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The whole universe is indeed a chaos to the senses, but a cosmos to the enlightened reason. In the Hindu depictions of Shiva as Lord of the Dance, his movements in one sense represent the constant cycle of creation, maintenance, destruction, regeneration and ultimately the conquering of illusions. At the beginning of time the sacred Om was sounded, the resonance of which set all the sleeping atoms into motion and the Universe awoke from its long sleep.  Everything started to dance. This sound echoes down through all the planes of being and is manifested in Nature and in us, as we are an integral part of its unfolding.

Theosophical teaching informs us that we are as much a part of nature as a tree or a flower and that whatever we do or think has an affect on the whole.   Francis Thompson writes: “Thou canst not stir a flower, Without troubling of a star. “

One definition of the word dance is “to perform a specialized set of movements to communicate chiefly with other members of the same species. Another is: “To bob up and down or move about rapidly”, as when leaves ‘dance’ in the wind. Is this why we find so much joy in watching the movement of the waves, in the ocean or the clouds in the sky or the wind in the trees and countless other sounds and movements in nature? Our minds seem to dance in harmony with the natural world.

Nature dances to the music of the spheres, created by the primal vibration playing through the planets and constellations and creating a variety of sounds according to the qualities of the vehicle through which it manifests.

HP Blavatsky wrote that all of nature has a keynote, which corresponds to the middle F on the piano.  The ancient Indians and Chinese knew this, as well as many other enlightened civilisations. Each one of us has his or her own keynote and if we live harmoniously, we become part of this Universal music and we move in tune with the rest of nature in this Divine Dance.

Inspired musicians hear the music of the spheres and translate it into beautiful sounds that have a positive and healing effect on the consciousness of the listener, as we are reminded of our Divinity and our Oneness with everything else in the Universe.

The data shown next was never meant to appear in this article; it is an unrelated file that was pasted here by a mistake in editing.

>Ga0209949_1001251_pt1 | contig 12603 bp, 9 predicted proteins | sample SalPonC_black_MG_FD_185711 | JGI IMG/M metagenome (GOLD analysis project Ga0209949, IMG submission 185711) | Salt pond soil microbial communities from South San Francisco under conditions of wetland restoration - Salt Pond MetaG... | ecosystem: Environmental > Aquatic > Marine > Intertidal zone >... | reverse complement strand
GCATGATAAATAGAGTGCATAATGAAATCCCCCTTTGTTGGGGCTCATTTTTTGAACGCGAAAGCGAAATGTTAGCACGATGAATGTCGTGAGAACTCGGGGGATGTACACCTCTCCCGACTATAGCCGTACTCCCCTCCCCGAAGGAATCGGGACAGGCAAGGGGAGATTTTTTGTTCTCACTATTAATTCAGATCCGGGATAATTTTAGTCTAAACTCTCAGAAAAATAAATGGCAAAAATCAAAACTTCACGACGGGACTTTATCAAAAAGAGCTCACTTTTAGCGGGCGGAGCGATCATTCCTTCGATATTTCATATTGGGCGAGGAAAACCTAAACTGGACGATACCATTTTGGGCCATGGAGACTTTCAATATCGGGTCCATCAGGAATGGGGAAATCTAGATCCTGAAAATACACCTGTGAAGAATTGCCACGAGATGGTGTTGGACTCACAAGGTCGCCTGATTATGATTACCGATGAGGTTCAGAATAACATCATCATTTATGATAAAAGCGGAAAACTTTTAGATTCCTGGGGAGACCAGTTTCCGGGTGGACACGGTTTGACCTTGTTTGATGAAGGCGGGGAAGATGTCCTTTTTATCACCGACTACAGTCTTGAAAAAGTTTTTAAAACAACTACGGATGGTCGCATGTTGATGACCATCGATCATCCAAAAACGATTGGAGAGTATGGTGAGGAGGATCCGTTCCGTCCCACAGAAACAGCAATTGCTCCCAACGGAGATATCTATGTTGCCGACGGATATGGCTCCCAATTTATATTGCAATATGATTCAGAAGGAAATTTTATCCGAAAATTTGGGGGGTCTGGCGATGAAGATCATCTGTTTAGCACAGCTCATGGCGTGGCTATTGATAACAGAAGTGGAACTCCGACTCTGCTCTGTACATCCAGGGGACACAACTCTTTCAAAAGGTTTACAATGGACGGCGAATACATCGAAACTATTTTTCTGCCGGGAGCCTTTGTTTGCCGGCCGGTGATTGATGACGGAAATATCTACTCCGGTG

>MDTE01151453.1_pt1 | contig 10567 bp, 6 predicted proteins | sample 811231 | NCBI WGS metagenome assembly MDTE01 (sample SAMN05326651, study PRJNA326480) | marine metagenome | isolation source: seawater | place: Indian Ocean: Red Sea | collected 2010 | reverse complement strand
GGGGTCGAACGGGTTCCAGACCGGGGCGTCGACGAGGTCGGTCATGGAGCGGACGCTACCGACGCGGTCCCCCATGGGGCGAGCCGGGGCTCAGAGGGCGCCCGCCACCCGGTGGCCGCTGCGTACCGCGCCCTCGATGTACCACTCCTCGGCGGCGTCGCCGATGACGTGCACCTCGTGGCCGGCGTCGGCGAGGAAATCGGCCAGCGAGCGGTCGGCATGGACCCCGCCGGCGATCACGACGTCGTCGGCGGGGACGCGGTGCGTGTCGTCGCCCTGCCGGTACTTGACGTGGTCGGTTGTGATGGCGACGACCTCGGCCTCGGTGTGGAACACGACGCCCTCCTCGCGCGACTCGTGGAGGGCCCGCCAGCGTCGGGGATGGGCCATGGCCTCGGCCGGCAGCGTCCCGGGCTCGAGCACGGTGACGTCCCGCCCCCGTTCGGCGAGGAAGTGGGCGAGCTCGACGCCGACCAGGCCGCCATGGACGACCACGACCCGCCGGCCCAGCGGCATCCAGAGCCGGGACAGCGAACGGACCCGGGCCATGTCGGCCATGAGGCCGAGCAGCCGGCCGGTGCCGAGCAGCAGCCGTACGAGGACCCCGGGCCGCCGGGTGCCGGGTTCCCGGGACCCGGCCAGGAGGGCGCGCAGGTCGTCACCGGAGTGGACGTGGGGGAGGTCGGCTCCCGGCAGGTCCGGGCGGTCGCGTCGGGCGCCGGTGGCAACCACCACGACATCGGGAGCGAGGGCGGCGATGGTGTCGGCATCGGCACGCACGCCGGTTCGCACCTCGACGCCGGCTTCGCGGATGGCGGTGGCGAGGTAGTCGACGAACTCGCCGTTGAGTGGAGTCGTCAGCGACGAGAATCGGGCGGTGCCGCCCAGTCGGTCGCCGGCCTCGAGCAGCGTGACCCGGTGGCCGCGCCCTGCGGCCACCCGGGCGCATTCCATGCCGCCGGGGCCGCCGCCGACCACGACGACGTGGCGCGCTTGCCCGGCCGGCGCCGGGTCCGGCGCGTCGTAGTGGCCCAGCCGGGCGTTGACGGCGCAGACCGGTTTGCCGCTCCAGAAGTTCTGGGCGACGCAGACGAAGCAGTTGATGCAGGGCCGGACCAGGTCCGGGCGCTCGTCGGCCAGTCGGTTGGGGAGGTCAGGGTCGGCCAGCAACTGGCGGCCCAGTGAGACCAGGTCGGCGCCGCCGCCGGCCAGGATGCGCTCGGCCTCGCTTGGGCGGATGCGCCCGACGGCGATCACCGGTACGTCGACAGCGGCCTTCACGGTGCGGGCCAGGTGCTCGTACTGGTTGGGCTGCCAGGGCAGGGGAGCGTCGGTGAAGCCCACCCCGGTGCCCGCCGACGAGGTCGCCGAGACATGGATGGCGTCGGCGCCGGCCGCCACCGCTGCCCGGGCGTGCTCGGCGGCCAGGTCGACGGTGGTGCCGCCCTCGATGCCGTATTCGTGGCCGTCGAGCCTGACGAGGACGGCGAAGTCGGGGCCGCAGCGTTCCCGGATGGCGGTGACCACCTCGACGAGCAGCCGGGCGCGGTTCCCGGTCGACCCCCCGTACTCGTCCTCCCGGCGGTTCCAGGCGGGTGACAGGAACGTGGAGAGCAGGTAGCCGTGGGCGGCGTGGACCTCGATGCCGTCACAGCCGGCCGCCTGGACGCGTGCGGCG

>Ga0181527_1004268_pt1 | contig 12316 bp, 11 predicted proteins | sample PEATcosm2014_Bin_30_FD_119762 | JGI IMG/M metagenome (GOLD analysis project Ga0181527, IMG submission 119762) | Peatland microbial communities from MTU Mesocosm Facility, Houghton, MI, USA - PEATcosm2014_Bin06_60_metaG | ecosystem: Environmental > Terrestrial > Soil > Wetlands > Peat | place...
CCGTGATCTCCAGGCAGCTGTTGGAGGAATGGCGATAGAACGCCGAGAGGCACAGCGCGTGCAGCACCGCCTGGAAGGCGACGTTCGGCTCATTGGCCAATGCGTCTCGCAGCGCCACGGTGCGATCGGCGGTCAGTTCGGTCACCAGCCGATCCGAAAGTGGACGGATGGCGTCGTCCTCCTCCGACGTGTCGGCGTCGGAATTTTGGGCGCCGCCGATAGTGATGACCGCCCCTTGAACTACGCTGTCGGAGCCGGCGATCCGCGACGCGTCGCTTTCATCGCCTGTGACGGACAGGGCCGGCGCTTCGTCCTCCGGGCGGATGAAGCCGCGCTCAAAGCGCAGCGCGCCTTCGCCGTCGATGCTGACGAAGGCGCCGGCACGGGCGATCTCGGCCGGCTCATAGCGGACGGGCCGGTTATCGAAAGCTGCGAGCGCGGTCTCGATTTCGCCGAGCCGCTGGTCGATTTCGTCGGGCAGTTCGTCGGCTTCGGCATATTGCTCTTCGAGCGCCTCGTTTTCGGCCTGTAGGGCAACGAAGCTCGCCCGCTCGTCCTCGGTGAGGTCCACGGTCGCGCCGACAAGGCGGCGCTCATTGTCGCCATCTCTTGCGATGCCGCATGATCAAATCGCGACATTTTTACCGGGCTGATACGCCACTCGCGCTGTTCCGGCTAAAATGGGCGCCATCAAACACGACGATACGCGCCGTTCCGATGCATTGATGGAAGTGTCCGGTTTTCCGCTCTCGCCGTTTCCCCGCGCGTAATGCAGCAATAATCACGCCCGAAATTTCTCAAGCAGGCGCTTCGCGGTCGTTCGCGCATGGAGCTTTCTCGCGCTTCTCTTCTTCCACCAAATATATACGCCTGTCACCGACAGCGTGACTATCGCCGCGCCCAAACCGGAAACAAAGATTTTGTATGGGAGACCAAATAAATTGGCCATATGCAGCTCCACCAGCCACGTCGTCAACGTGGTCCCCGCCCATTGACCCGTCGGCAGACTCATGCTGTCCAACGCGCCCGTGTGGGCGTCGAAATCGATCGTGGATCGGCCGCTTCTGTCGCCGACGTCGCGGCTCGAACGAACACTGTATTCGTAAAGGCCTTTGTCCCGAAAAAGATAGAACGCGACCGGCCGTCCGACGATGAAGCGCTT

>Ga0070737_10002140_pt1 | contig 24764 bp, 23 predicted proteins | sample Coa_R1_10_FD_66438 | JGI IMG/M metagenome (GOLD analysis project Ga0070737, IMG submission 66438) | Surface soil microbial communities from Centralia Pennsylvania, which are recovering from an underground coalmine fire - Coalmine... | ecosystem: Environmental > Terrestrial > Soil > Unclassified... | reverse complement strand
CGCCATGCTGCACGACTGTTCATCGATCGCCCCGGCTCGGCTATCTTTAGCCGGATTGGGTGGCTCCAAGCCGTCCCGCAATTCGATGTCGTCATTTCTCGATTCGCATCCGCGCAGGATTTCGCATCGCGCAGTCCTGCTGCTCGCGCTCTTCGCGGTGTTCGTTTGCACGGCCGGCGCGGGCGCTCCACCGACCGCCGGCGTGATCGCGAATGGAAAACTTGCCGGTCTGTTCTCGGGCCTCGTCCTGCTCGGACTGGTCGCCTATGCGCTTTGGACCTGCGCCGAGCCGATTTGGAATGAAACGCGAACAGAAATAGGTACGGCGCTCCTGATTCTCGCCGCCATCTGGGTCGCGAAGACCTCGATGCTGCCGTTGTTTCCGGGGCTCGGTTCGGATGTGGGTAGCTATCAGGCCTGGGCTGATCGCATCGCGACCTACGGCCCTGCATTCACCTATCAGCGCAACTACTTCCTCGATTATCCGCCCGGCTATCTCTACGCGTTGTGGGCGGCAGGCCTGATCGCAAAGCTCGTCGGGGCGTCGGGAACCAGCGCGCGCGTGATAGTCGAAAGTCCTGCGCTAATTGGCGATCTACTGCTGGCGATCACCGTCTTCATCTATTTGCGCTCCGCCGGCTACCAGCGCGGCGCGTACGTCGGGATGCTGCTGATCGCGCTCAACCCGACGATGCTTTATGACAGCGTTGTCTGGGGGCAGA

In this world people from every known culture express themselves in their own particular dance and in many of the ancient civilisations the movements had deep symbolic meanings, conveying or expressing Spiritual truths that words cannot; acting as a vehicle for the music.  In another sense they can bring communities together at certain times of the year as acts of celebration. Of course people dance just for the joy of it.  It can be therapeutic and cathartic for some and in ballet etc. it becomes an art form.

If we feel in our souls the Divine Dance that echoes through the Universe and see it in all things, we can in time come to understand our Oneness with everything and that we are all part of one great family celebrating the beauty of Eternal Life.

William Blake intuitively grasped this idea in these excerpts from his poem on Milton (Book 1):

“Thou seest the Constellations in the deep and wondrous Night:
They rise in order and continue their immortal courses
Upon the mountains and in vales with harp and heavenly song,
With flute and clarion, with cups and measures fill’d with foaming wine.
Glitt’ring the streams reflect the Vision of beatitude,
And the calm Ocean joys beneath and smooths his awful waves …
Thou seest the gorgeous clothed Flies that dance and sport in summer
Upon the sunny brooks and meadows: every one the dance
Knows in its intricate mazes of delight artful to weave:
Each one to sound his instruments of music in the dance,
To touch each other and recede, to cross and change and return:
… thou seest the Trees on mountains:
The wind blows heavy, loud they thunder thro’ the darksome sky,
Uttering prophecies and speaking instructive words to the sons
Of men……………. These the Visions of Eternity.
But we see only as it were the hems of their garments
When with our vegetable eyes we view these wondrous Visions .”


Written by

Wayne was born in Farnworth nr Bolton, Lancashire. He worked for 20 years as a gardener. In 1973 he joined the Theosophical Society in and has been President of the Bolton Lodge for about 25 years. Wayne is also the joint Vice President of the North-Western Federation and editor of the North-Western Federation Journal. He is a national speaker for the Theosophical Society and also contributes articles to the Theosophist and other Theosophical magazines. He also rites poems and stories and enjoys music, art, nature and literature.

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